The title of this post means “in the mouth of the wolf.” It’s an Italian saying that’s the equivalent of “good luck.” (hat-tip to SisterLefty, who just returned from spending the summer in Italy.) And that’s where the Giants find themselves after their desultory performance last night.

I was shocked. I’m still shocked. I didn’t expect this series to be easy or the Giants to sweep or anything ridiculous like that. I honestly thought there was a good chance they’d lose last night with Julio Urias pitching since they’ve been far less successful facing lefty starters this year–and Urias is about as good a lefty starter as there is right now. But after Friday night’s nearly perfect effort, I didn’t expect them to be embarrassed the way they were.

Let’s break down everything the Giants did wrong. There will be no section for what they did right.

  1. Kevin Gausman wasn’t good enough. He wasn’t terrible. He did OK. Against Urias and the Dodgers, though, it wasn’t good enough. And don’t say “Angel Hernandez,” either. Urias had to deal with Angel, too. Besides walking three batters ( Logan Webb and his supporting cast walked zero), he ran up his pitch count, and worse, he gave up a two-out RBI single to Urias (and then a second one to Mookie Betts) after walking the #8 hitter to get to the pitcher’s spot. That was the unforgivable moment that put the Giants in a hole they would never escape.
  2. The hitters were terrible. Buster Posey and Brandon Crawford are having a great series, but other than a two-out double by Austin Slater, the lineup specifically constructed for lefties did nothing. Zero. Zip. I guess I can’t really blame Gabe Kapler for the lineup since the lefties on the bench except for Tommy LaStella (Mike Yastrzemski, LaMonte Wade Jr., Alex Dickerson, and Steven Duggar) are all in mild to extreme slumps. Not sure what better choices Kapler might have had, but wow, what a fail for the lineup.
  3. Relievers with last names beginning with “L” were dreadful. I was stunned by how bad Dominic Leone was. I think he’s had a really good season for the Giants, but on pondering it, it seems to me like he usually starts innings rather than coming in with a couple guys on base. He got hosed by Angel Hernandez on what should have been strike 3 to Chris Taylor and seemed to lose his cool, giving up back-to-back first pitch doubles to Cody Bellinger (which ought to get you DFA’d just for that) and then AJ Pollock. Anyway, within about five seconds, the game went from still in reach (2-1 in the sixth) to a blowout mess. As for Zack Littell, did you know that was the seventh time this season that he’s given up a homer to the first guy he faced? That is TERRIBLE. I was worried they’d leave Kervin Castro off the playoff roster in favor of Littell, and I think Littell’s been the weakest link in the bullpen for awhile now. In the event the Giants move on to the next round, I hope they choose Castro over Littell (assuming they add Johnny Cueto, whose feelings they hurt).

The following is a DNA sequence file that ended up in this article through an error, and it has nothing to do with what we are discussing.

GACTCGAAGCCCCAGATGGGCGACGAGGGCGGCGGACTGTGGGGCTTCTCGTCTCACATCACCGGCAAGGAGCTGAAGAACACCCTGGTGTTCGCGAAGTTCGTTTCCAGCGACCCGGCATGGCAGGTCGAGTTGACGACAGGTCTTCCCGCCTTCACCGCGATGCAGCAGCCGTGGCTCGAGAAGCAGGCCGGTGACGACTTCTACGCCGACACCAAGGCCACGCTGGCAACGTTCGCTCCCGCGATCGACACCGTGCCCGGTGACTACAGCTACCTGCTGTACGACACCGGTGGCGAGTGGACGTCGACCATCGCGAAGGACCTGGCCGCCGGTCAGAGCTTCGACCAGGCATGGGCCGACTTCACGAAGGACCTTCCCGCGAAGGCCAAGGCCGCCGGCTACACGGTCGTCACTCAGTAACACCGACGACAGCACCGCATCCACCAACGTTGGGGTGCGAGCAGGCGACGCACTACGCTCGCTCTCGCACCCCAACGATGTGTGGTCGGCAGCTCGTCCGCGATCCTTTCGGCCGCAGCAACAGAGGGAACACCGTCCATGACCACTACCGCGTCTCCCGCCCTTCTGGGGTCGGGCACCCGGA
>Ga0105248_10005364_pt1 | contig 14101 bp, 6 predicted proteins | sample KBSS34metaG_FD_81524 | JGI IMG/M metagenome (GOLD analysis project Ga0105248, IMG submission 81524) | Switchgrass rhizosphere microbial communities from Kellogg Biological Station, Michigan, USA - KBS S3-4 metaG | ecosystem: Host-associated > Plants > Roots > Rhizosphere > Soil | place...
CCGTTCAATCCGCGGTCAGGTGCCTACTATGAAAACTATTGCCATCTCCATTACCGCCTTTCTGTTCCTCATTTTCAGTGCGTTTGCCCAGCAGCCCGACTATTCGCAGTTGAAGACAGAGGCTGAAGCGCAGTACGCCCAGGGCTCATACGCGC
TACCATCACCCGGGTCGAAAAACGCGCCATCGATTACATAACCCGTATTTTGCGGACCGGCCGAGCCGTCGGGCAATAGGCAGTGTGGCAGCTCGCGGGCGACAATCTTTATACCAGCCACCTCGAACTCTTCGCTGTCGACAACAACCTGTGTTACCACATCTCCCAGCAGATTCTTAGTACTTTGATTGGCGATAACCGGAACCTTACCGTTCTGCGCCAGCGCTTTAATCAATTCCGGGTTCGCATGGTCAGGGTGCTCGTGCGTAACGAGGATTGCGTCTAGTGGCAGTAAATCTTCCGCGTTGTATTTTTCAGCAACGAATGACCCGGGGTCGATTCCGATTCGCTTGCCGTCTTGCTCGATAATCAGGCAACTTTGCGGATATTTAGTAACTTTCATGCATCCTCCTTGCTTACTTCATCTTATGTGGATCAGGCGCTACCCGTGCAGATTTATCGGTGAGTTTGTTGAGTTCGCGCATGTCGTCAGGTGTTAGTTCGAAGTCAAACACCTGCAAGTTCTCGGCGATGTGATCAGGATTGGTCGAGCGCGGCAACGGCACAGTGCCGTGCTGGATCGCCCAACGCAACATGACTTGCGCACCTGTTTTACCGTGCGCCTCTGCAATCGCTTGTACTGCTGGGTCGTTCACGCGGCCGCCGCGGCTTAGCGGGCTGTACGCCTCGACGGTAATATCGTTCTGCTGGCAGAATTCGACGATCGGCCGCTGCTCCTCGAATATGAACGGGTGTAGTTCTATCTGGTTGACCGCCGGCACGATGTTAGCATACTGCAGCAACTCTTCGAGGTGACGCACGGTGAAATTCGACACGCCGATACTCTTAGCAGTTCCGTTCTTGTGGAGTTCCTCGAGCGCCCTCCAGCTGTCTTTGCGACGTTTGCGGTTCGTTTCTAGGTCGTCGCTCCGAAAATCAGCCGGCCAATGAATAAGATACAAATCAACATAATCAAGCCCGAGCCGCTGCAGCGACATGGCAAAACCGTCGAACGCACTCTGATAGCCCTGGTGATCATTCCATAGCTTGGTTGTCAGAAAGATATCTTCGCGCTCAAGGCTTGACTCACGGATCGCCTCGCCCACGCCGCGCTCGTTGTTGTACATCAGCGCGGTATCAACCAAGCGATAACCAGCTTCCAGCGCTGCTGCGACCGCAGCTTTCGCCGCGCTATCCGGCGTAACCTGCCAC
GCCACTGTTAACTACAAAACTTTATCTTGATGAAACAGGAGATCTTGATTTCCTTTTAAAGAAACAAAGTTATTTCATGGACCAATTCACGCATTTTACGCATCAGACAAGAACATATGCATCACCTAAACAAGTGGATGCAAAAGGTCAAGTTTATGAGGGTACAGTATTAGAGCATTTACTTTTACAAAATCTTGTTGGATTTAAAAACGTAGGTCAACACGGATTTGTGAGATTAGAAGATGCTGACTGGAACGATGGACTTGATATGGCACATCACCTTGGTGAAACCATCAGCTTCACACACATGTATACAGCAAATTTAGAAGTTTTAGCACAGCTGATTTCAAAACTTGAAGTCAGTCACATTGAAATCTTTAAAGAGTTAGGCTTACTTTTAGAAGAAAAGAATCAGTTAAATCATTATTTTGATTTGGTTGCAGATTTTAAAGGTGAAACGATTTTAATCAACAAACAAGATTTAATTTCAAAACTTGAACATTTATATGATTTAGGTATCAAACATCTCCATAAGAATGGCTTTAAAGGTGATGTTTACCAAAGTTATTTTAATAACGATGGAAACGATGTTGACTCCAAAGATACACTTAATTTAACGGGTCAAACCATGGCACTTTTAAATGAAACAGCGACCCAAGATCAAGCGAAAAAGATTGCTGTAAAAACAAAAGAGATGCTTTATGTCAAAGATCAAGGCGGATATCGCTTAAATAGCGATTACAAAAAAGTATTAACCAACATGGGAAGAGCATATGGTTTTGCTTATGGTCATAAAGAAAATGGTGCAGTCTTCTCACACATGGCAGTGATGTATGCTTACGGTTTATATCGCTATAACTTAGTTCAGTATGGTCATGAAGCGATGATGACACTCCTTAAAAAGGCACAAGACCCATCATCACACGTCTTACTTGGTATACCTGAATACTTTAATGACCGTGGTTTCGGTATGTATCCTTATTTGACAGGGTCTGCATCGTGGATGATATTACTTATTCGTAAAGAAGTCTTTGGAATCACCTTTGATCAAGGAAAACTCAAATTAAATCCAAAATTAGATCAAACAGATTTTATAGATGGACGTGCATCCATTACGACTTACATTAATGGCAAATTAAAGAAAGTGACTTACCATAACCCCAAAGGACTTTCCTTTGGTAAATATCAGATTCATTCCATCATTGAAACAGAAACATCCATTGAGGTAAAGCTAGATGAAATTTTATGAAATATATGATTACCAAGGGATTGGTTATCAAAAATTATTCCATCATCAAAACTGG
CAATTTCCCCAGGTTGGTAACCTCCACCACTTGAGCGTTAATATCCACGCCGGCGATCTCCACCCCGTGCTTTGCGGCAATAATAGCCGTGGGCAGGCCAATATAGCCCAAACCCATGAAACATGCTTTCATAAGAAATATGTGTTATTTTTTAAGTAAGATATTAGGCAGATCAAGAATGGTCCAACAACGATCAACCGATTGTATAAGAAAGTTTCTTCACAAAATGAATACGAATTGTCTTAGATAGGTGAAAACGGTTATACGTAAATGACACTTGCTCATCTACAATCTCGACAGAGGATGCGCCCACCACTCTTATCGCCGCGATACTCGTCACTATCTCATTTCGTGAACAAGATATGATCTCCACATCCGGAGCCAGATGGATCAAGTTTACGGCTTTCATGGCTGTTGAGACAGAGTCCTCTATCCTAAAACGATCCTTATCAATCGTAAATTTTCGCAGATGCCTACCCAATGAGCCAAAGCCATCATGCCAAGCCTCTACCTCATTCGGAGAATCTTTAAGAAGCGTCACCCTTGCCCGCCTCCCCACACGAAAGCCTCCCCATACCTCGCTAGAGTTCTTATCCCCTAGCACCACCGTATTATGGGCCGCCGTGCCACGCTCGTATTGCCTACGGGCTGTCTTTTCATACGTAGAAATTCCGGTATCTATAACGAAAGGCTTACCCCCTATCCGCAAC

4. Wilmer Flores needs a $50K fine for that boneheaded baserunning. After Leone’s disastrous turn, the Giants were down 6-1 and made a teeny, tiny little bit of noise in the top of the seventh. Though they did score a run on Crawford’s single, Flores killed the rally by being thrown out by Betts trying to go from first to third. We all know how slow Flores is, and we all know how good Betts is (his throw from RF was 89 MPH!), and that was just DUMB. But after a clean inning by Jake McGee (welcome back!), Littell came in and killed whatever hope there might have been left.
  5. Hey. The Dodgers are sitting on first-pitch fastballs. Stop throwing them to everybody! Self-explanatory, but Buster–that’s on you.

The only good thing about that game was that Kapler took the opportunity to get McGee and Castro some low-leverage work–McGee because he hadn’t pitched in a month and Castro because he’s a 22-year-old rookie making his first playoff appearance. Both of those innings went quite well, especially compared to innings pitched by Gausman and the “L” brothers.

After Friday night’s game, I was feeling optimistic–not cocky, but optimistic. Maybe the Giants could really pull this off and win a five-game series against the Dodgers. After last night’s game, I don’t know what to think. It’s going to be tough with Scherzer on the mound for Game 3, so let’s see if the #ResilientSF thing can kick in one more time.

Remember the Italian saying I started with? Well, the Giants are definitely “in the mouth of the wolf.” But there’s another part to it. When an Italian says In bocca al lupo, the appropriate response is Crepi il lupo–“May the wolf die.”

Yeah. Go get that wolf, Giants. Lefty out.